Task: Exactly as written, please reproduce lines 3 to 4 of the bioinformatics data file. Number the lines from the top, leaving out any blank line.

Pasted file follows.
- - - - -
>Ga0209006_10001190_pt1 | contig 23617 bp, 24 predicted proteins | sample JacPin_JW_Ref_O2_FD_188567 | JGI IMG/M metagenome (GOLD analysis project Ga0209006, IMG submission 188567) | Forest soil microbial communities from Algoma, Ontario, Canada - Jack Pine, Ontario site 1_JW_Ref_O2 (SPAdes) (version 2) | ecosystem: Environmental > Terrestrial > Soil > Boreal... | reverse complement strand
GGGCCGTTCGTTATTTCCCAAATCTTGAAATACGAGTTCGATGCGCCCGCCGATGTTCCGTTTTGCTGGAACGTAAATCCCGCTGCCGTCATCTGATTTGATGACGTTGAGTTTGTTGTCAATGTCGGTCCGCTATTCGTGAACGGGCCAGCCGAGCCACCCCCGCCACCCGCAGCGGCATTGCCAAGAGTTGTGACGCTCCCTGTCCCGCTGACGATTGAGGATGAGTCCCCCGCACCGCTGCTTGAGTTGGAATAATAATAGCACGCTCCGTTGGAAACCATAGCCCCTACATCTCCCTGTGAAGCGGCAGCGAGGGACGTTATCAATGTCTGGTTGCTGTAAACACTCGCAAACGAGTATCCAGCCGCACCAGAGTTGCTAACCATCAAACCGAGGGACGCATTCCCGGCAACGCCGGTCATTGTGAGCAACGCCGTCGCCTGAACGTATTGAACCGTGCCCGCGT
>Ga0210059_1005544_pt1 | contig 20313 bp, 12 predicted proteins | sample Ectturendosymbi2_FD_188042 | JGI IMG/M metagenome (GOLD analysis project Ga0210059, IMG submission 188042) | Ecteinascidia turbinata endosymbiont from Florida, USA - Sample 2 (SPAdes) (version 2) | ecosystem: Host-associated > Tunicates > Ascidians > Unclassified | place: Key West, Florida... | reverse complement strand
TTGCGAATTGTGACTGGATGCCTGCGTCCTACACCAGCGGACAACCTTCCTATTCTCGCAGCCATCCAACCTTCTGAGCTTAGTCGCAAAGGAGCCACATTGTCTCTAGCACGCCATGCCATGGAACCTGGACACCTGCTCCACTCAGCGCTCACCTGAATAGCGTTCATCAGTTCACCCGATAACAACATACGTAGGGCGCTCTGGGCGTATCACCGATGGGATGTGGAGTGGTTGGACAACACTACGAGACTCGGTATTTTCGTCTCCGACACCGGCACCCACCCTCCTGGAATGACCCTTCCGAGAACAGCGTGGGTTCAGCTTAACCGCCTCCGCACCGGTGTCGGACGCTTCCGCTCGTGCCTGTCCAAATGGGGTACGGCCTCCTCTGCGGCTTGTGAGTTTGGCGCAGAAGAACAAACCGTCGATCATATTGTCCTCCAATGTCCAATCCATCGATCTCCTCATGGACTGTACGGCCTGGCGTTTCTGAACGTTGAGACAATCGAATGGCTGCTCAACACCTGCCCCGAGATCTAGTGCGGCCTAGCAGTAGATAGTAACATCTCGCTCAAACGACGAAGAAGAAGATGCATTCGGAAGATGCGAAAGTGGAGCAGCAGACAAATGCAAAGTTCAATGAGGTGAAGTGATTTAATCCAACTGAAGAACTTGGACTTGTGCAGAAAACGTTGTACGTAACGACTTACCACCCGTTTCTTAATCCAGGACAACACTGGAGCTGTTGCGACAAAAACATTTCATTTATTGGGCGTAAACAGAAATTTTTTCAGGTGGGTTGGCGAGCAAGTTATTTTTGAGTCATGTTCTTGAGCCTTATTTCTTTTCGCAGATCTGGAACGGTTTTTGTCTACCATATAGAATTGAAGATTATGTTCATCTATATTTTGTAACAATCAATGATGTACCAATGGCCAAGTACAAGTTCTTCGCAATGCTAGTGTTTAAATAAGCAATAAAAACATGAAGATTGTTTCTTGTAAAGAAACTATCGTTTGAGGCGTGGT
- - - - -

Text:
>Ga0210059_1005544_pt1 | contig 20313 bp, 12 predicted proteins | sample Ectturendosymbi2_FD_188042 | JGI IMG/M metagenome (GOLD analysis project Ga0210059, IMG submission 188042) | Ecteinascidia turbinata endosymbiont from Florida, USA - Sample 2 (SPAdes) (version 2) | ecosystem: Host-associated > Tunicates > Ascidians > Unclassified | place: Key West, Florida... | reverse complement strand
TTGCGAATTGTGACTGGATGCCTGCGTCCTACACCAGCGGACAACCTTCCTATTCTCGCAGCCATCCAACCTTCTGAGCTTAGTCGCAAAGGAGCCACATTGTCTCTAGCACGCCATGCCATGGAACCTGGACACCTGCTCCACTCAGCGCTCACCTGAATAGCGTTCATCAGTTCACCCGATAACAACATACGTAGGGCGCTCTGGGCGTATCACCGATGGGATGTGGAGTGGTTGGACAACACTACGAGACTCGGTATTTTCGTCTCCGACACCGGCACCCACCCTCCTGGAATGACCCTTCCGAGAACAGCGTGGGTTCAGCTTAACCGCCTCCGCACCGGTGTCGGACGCTTCCGCTCGTGCCTGTCCAAATGGGGTACGGCCTCCTCTGCGGCTTGTGAGTTTGGCGCAGAAGAACAAACCGTCGATCATATTGTCCTCCAATGTCCAATCCATCGATCTCCTCATGGACTGTACGGCCTGGCGTTTCTGAACGTTGAGACAATCGAATGGCTGCTCAACACCTGCCCCGAGATCTAGTGCGGCCTAGCAGTAGATAGTAACATCTCGCTCAAACGACGAAGAAGAAGATGCATTCGGAAGATGCGAAAGTGGAGCAGCAGACAAATGCAAAGTTCAATGAGGTGAAGTGATTTAATCCAACTGAAGAACTTGGACTTGTGCAGAAAACGTTGTACGTAACGACTTACCACCCGTTTCTTAATCCAGGACAACACTGGAGCTGTTGCGACAAAAACATTTCATTTATTGGGCGTAAACAGAAATTTTTTCAGGTGGGTTGGCGAGCAAGTTATTTTTGAGTCATGTTCTTGAGCCTTATTTCTTTTCGCAGATCTGGAACGGTTTTTGTCTACCATATAGAATTGAAGATTATGTTCATCTATATTTTGTAACAATCAATGATGTACCAATGGCCAAGTACAAGTTCTTCGCAATGCTAGTGTTTAAATAAGCAATAAAAACATGAAGATTGTTTCTTGTAAAGAAACTATCGTTTGAGGCGTGGT